He might as well ask how many Far Eastern countries they have chemically defoliated/nuked, how many massively polluting conglomerate companies they run, how many politicians kowtow to their industries, how many diseases they cure whilst a dozen super-resistant ones emerge, how many useless theories they come up with, how many tons of plastic junk they have to ship to other countries to bury each year, how obese their population is, or how mentally ill they are. If any of these things are a measure of a given society’s value, then the West wins first prize for Unflinching Devotion to the Cause of Humanity’s Destruction.

 

Regardless of the fact that Muslims are not immune to the odd Nobel (or indeed any of the bozo-like behaviour cited above), I am deeply suspicious of any argument that seems to judge the worth of a people’s existence by the sort of thing one might put on a CV to impress a future employer. If that is all you have achieved, you have really achieved very little.

 

The 'achievement' involved in this family crest was apparently subduing a badger with nothing more than a couple of ostrich feathers.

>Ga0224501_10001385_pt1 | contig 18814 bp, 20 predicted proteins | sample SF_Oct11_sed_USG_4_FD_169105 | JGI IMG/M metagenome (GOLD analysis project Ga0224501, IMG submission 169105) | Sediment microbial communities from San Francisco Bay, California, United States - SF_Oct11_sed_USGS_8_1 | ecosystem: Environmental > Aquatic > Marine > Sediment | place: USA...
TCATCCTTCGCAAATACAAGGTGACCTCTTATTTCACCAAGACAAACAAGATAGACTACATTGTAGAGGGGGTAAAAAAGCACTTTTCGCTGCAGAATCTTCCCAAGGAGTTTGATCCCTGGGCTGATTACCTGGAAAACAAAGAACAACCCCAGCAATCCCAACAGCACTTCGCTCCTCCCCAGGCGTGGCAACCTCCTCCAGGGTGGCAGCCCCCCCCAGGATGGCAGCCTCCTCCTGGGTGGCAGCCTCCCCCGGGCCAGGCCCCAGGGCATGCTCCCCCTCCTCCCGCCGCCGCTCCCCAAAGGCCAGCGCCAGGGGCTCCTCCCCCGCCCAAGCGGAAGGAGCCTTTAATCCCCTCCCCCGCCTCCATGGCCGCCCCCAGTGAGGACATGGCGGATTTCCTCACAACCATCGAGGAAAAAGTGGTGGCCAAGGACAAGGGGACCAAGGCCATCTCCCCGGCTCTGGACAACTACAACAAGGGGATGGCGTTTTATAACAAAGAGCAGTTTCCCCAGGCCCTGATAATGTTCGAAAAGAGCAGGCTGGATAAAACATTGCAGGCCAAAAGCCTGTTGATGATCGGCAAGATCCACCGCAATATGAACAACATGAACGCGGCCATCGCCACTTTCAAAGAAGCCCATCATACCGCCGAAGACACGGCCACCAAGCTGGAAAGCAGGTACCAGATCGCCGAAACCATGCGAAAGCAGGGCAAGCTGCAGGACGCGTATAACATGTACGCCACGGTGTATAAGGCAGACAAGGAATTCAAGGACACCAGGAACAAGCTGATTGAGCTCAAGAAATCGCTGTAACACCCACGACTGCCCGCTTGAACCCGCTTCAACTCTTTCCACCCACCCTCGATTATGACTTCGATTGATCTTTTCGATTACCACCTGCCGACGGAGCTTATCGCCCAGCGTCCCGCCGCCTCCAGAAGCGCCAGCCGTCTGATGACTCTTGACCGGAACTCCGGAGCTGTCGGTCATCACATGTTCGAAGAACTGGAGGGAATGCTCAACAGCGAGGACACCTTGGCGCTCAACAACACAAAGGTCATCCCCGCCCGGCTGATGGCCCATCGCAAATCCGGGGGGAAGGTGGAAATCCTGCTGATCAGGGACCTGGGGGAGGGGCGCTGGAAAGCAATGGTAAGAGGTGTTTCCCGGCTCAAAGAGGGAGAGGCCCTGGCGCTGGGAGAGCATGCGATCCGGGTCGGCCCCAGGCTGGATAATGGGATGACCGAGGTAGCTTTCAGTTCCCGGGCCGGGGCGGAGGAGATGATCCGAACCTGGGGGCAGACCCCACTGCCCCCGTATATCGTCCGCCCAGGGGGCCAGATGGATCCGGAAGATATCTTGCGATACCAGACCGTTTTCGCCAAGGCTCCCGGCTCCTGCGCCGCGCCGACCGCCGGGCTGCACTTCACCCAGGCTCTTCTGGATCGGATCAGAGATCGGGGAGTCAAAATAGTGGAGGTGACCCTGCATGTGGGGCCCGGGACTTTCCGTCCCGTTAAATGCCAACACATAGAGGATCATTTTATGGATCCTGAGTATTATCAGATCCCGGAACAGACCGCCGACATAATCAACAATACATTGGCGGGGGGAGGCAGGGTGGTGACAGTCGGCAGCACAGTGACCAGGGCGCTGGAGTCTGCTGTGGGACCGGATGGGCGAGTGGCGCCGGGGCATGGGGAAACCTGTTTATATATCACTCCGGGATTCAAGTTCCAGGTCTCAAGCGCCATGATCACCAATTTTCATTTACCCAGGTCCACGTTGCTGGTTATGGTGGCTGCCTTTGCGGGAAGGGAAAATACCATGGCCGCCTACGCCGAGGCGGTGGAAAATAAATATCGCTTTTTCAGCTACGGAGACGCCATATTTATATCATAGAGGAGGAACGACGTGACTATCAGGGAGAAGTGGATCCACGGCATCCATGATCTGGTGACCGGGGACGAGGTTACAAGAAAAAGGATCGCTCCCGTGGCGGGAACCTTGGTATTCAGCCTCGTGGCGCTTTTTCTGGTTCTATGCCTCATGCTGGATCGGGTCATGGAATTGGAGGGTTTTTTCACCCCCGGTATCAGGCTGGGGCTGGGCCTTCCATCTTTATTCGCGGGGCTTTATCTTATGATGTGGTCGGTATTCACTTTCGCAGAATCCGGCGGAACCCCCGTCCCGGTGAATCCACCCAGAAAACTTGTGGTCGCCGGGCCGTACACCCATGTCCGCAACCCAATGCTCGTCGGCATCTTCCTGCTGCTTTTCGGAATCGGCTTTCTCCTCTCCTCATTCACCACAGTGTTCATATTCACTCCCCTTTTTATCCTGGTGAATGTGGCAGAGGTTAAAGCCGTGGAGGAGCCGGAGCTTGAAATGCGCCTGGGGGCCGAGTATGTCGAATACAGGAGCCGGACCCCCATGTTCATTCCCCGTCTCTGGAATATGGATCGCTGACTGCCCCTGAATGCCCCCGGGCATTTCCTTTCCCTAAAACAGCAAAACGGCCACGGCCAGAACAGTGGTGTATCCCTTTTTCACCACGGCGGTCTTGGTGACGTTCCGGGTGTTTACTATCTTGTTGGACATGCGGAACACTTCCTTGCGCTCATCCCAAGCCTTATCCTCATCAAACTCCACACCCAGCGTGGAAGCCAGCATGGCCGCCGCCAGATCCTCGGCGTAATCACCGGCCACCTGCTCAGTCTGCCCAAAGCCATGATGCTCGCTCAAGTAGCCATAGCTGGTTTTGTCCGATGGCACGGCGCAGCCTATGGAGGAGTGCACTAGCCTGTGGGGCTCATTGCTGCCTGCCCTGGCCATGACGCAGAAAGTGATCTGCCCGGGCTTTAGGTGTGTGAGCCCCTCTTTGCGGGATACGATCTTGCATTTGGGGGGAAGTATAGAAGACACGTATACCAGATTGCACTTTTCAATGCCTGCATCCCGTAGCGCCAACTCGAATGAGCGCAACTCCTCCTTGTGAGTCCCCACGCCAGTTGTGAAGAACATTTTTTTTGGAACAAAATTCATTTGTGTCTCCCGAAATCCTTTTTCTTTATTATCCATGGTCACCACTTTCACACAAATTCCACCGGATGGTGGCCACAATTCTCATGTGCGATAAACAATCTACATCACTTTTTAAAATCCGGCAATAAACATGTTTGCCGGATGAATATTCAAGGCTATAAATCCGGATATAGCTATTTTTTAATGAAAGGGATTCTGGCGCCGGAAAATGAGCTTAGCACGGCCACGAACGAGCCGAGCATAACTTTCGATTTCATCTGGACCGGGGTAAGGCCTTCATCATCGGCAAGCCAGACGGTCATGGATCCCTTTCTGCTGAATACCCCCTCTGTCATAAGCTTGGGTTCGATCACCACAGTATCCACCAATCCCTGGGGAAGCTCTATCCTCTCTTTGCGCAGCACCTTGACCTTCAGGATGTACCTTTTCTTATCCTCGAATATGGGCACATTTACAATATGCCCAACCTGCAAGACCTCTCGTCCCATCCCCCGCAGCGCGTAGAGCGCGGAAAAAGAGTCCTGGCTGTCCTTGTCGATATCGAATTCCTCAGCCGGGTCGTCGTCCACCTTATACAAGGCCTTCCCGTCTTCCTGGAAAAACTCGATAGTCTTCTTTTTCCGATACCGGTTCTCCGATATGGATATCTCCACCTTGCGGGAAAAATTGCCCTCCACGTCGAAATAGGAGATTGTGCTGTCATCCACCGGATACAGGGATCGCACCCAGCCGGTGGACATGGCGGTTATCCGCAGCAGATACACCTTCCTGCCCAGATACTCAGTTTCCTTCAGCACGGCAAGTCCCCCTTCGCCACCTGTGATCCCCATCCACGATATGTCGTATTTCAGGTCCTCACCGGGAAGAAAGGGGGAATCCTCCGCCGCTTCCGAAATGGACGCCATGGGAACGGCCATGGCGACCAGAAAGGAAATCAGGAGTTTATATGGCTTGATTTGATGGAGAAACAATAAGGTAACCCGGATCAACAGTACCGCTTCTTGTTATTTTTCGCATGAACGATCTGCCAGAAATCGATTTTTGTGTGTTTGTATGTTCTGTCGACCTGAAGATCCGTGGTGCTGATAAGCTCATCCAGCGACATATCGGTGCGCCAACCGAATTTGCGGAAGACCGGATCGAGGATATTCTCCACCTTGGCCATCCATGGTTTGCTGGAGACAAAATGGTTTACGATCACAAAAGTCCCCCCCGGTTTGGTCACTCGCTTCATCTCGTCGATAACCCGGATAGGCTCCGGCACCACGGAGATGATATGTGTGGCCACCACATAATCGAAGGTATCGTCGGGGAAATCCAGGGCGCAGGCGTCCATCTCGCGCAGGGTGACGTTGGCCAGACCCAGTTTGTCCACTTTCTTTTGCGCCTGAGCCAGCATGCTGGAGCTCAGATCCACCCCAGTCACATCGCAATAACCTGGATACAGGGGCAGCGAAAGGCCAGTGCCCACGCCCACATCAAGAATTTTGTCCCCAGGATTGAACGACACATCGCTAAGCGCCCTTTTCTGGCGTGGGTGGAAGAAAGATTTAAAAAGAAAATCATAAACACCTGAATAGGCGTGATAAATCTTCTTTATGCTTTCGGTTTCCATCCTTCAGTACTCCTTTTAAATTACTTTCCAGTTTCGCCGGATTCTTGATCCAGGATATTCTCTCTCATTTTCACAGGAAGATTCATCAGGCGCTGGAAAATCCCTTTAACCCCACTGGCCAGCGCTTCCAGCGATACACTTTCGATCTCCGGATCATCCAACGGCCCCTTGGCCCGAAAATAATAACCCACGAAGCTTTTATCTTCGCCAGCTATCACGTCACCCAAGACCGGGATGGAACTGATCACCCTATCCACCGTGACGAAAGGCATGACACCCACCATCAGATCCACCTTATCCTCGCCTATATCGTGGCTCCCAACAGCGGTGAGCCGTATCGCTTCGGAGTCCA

The ‘achievement’ involved in this family crest was apparently subduing a small zoo with nothing more than a couple of ostrich feathers.

You might have written bestsellers, but do you friends trust you? You might have a PhD but do your children hate you? You might have millions of fans but are you incapable of having a loving relationship? You might earn a ton of money, but is it all sitting in high-interest accounts or shares in unethical mining or arms companies, while the people around you are eating tinned dog food? You might have earned the praise and admiration of your peers, but does the old lady at the Post Office secretly call you ‘that pompous, rude git who swans about like he owns the place and couldn’t tell a joke if it bit him in the arse’?